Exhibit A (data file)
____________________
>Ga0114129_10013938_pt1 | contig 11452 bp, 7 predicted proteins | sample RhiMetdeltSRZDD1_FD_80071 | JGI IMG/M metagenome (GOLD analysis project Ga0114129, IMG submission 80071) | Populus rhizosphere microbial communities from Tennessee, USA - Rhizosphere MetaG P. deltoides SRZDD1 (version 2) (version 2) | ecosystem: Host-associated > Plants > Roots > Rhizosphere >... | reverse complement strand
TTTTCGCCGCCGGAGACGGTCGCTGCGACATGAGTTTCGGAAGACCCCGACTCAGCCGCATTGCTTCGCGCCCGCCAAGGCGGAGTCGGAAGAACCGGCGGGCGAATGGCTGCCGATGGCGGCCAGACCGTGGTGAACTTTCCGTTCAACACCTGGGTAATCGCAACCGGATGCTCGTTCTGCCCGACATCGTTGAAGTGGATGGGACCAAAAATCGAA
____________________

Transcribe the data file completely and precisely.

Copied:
>Ga0114129_10013938_pt1 | contig 11452 bp, 7 predicted proteins | sample RhiMetdeltSRZDD1_FD_80071 | JGI IMG/M metagenome (GOLD analysis project Ga0114129, IMG submission 80071) | Populus rhizosphere microbial communities from Tennessee, USA - Rhizosphere MetaG P. deltoides SRZDD1 (version 2) (version 2) | ecosystem: Host-associated > Plants > Roots > Rhizosphere >... | reverse complement strand
TTTTCGCCGCCGGAGACGGTCGCTGCGACATGAGTTTCGGAAGACCCCGACTCAGCCGCATTGCTTCGCGCCCGCCAAGGCGGAGTCGGAAGAACCGGCGGGCGAATGGCTGCCGATGGCGGCCAGACCGTGGTGAACTTTCCGTTCAACACCTGGGTAATCGCAACCGGATGCTCGTTCTGCCCGACATCGTTGAAGTGGATGGGACCAAAAATCGAA